The one point of Jerry’s assessment with which I might quibble is whether Dick’s writing could be “caustic”. It could be a matter of definition, but Dick’s criticism could be biting and withering, and his book reviews, in particular, were displays of rhetorical virtuosity and erudition. When he reviewed Charles J. Lumsden and Ed Wilson’s Genes, Mind, and Culture in 1983, he originally titled his review “No genes, no mind, no culture”, a sentiment clearly expressed in the review itself. The editors of The Sciences (a NY Academy of Science publication) thought that title too harsh, and it was changed to “Sleight of hand” in the published version, though this seemed scarcely less harsh. (That this was Dick’s intended title we knew at the time in the lab, and it is documented by Philip Kitcher‘s citation of the phrase as being from the review in his critique of sociobiology, Vaulting Ambition; and by the fact that the phrase is given as the title of the review in John Maynard Smith‘s papers in the British Library [Western Manuscripts Add MS 86661, p. 68 of the catalog of JMS papers]. The phrase does not occur in the published review; Kitcher and Maynard Smith had evidently been in possession of pre-publication drafts.)

Dick entitled his review of two books by his ideological ally Steven Rose for the NY Review of Books, “The corpse in the elevator.” In it, Dick chides Rose for his claim of the death of reductionism, revealing at the end that he has just seen the “corpse in the elevator”: the unnamed Ed Wilson, the living embodiment of reductionism, taking the elevator to the floor above Dick’s in the MCZ Labs.

And as a final example, Dick’s review in the NYRB of some books by a bunch of sociologists about sexual behavior, “Sex, lies, and social science” is a classic of rhetorical and logical take down. In it, he reached a higher realm of criticism to which few have aspired, let alone reached (Peter Medawar being one of those few). His accompanying exchange with the authors, which is available at the link in its entirety, is not to be missed. This brief excerpt gives some of the flavor:

The Yellow Kid, who made a living from fleecing the gullible, used to say that anyone who could not con a banker ought to go into another line of work. Maybe, but before giving up, they should try professors of sociology.

Over the last some years I’d visited Dick several times, usually in company with another of Dick’s students, Steve Orzack; and Dick provided me with materials for an exhibit at my campus library that I curated on Dick’s own graduate advisor, Theodosius Dobzhansky. My last visit was in 2019, and it seemed that Dick’s vigor, as was inevitable, was declining.  Ernst Mayr, who as director of the MCZ had much to do with bringing Dick to the MCZ in 1973, rose at the end of his 100th birthday party and symposium, and told the assembled family, friends, students and colleagues, “I’ve had a good life”. Dick could say that as well.

JAC: I added this photo of Dick:


A visit with Dick Lewontin

July 19, 2019 • 2:00 pm

by Greg Mayer

While on the East Coast to attend the Evolution 2019 meetings in Providence, Rhode Island, I also stopped for a few days at the Museum of Comparative Zoology (Jerry’s and my alma mater), and got a chance to visit with Dick Lewontin, Jerry’s Ph.D. advisor, and my de jure Ph.D. advisor (my actual advisor, E. E. Williams, was retired, and so could not officially be my advisor). WEIT readers may recall that Jerry posted greetings for Dick’s 90th birthday earlier this year. I went to see Dick with Steve Orzack, another one of Dick’s Ph.D. students, who took the two pictures below.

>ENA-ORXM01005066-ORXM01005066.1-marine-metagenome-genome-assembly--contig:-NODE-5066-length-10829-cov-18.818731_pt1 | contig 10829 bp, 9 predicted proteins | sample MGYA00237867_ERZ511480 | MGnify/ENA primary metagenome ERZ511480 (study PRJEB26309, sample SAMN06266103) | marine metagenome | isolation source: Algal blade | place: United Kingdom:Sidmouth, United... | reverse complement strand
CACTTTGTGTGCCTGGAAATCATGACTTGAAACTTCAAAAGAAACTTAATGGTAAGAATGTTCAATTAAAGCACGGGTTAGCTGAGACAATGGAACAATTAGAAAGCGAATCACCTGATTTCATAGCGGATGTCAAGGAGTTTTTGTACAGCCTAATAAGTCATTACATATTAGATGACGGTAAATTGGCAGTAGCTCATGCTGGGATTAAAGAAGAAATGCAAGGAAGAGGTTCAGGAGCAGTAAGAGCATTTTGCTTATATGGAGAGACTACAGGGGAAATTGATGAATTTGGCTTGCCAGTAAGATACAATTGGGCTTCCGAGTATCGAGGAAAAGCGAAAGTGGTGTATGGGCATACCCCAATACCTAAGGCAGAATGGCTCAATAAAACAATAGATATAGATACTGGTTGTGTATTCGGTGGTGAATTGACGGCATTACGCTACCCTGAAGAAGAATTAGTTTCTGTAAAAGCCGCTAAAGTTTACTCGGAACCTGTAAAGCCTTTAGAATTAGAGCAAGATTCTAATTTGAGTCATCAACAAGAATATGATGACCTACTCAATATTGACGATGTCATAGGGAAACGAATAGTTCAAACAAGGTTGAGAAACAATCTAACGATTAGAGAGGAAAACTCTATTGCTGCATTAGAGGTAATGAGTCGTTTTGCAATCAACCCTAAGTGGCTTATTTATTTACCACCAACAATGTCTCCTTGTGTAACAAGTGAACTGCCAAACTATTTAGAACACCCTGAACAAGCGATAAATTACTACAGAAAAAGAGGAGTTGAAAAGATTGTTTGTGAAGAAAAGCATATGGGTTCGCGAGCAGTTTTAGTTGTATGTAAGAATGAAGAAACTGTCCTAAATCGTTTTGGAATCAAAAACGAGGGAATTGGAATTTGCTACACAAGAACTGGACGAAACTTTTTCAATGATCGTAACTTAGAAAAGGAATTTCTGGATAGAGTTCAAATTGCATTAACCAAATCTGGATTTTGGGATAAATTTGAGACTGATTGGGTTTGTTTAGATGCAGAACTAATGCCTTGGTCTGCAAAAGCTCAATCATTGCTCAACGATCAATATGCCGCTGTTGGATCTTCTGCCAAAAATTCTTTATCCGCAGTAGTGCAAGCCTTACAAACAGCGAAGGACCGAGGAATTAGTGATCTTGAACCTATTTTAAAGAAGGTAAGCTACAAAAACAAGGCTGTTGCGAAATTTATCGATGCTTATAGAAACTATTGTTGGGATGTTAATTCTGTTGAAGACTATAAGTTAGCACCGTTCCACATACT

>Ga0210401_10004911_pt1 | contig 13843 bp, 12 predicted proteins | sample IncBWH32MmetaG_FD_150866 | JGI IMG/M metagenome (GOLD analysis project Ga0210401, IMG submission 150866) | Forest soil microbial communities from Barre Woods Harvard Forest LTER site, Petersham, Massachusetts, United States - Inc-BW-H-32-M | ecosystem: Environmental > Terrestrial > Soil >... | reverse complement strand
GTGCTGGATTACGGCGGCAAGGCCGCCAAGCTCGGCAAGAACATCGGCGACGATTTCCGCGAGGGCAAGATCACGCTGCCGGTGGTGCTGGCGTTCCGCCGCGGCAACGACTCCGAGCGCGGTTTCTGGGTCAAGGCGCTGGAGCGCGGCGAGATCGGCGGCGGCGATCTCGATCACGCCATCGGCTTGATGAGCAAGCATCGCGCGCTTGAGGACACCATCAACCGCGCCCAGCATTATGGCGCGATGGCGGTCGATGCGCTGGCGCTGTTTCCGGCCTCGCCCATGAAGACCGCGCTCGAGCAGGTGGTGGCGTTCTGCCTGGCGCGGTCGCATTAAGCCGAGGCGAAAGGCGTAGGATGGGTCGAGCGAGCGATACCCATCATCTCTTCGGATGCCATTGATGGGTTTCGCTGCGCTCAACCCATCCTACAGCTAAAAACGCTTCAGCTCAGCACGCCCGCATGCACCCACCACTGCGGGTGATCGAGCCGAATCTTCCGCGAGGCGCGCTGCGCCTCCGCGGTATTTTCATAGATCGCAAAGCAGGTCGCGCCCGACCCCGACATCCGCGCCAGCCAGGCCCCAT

Visiting with Dick Lewontin, Cambridge, Mass., 21 June 2019. Picture by Steve Orzack.

We chatted for an hour or two about various things. Steve and I both had some things we wanted to ask Dick about, one of mine being whether Dick’s advisor, Theodosius Dobzhansky, was Russian or Ukrainian. (Wikipedia claims he’s Ukrainian, and I once had a Ukrainian complain to me about an exhibit about Dobzhansky that I curated that referred to him as Russian.) Dick was adamant that Dobzhansky was Russian, noting that he spoke Russian at home with his wife, thought of himself as Russian, and had Russians as his lab assistants and technicians. Historians, friends, and colleagues of “Dodik/Doby” have always called him Russian, so I was not surprised by Dick’s response.

Dick hams it up for the camera. Picture by Steve Orzack.

Dick also regaled us with stories of when he worked with Buckminster Fuller on geodesic domes back in the ’50s, when Dick was at North Carolina State. Bucky, he assured us, did not understand the geometry of solids! Dick mentioned that he considered leaving academia to work full time with Fuller, but was now glad he hadn’t, as Fuller’s company went under a few years later. Steve replied that if Dick had joined the company full time, Dick could have saved the company!

Dick has given up essentially all his space at the Museum, and most of his papers (correspondence, etc.) have been taken by the American Philosophical Society, (which also has a considerable trove of Dobzhansky material), and Dick has given his books to the Ernst Mayr Library– the library of the Museum of Comparative Zoology. This is appropriate, as Ernst Mayr, while Director of the MCZ from 1961-1970, engaged in correspondence with Dick on “genetical problems” (Haffer , 2007:265), and pushed for the building of the Museum of Comparative Zoology Laboratories, the MCZ’s lab wing, completed in 1973 (Mayr, 1973), of which Dick’s fly lab was one of the first inhabitants, arriving at Harvard in that opening year. (Dick mentioned that the proximity of the MCZ to his summer place in Vermont, which he’d had to travel to by train from Chicago, was a consideration in moving from the University of Chicago to Harvard.)